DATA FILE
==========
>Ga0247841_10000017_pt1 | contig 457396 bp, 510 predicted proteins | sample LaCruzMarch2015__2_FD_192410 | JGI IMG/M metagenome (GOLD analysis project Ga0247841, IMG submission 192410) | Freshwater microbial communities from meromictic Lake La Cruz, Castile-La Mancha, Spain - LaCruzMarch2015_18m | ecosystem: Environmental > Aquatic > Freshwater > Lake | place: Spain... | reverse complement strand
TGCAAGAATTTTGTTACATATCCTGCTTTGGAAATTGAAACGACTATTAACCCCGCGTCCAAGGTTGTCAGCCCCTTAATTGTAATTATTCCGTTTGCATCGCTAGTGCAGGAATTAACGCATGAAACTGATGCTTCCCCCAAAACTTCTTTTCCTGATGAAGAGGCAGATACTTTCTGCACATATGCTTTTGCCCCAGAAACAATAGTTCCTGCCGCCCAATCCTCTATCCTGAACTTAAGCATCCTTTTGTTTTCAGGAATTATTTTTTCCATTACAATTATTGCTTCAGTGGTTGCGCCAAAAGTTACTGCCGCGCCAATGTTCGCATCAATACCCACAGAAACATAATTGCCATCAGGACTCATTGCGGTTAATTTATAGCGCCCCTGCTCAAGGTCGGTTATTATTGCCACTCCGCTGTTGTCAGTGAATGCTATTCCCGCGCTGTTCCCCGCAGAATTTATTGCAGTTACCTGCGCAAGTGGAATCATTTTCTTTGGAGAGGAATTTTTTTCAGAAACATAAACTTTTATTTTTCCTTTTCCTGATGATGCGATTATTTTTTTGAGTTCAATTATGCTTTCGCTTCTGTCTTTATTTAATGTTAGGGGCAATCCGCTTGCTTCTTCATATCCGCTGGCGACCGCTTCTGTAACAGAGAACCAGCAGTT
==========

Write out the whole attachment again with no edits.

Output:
>Ga0247841_10000017_pt1 | contig 457396 bp, 510 predicted proteins | sample LaCruzMarch2015__2_FD_192410 | JGI IMG/M metagenome (GOLD analysis project Ga0247841, IMG submission 192410) | Freshwater microbial communities from meromictic Lake La Cruz, Castile-La Mancha, Spain - LaCruzMarch2015_18m | ecosystem: Environmental > Aquatic > Freshwater > Lake | place: Spain... | reverse complement strand
TGCAAGAATTTTGTTACATATCCTGCTTTGGAAATTGAAACGACTATTAACCCCGCGTCCAAGGTTGTCAGCCCCTTAATTGTAATTATTCCGTTTGCATCGCTAGTGCAGGAATTAACGCATGAAACTGATGCTTCCCCCAAAACTTCTTTTCCTGATGAAGAGGCAGATACTTTCTGCACATATGCTTTTGCCCCAGAAACAATAGTTCCTGCCGCCCAATCCTCTATCCTGAACTTAAGCATCCTTTTGTTTTCAGGAATTATTTTTTCCATTACAATTATTGCTTCAGTGGTTGCGCCAAAAGTTACTGCCGCGCCAATGTTCGCATCAATACCCACAGAAACATAATTGCCATCAGGACTCATTGCGGTTAATTTATAGCGCCCCTGCTCAAGGTCGGTTATTATTGCCACTCCGCTGTTGTCAGTGAATGCTATTCCCGCGCTGTTCCCCGCAGAATTTATTGCAGTTACCTGCGCAAGTGGAATCATTTTCTTTGGAGAGGAATTTTTTTCAGAAACATAAACTTTTATTTTTCCTTTTCCTGATGATGCGATTATTTTTTTGAGTTCAATTATGCTTTCGCTTCTGTCTTTATTTAATGTTAGGGGCAATCCGCTTGCTTCTTCATATCCGCTGGCGACCGCTTCTGTAACAGAGAACCAGCAGTT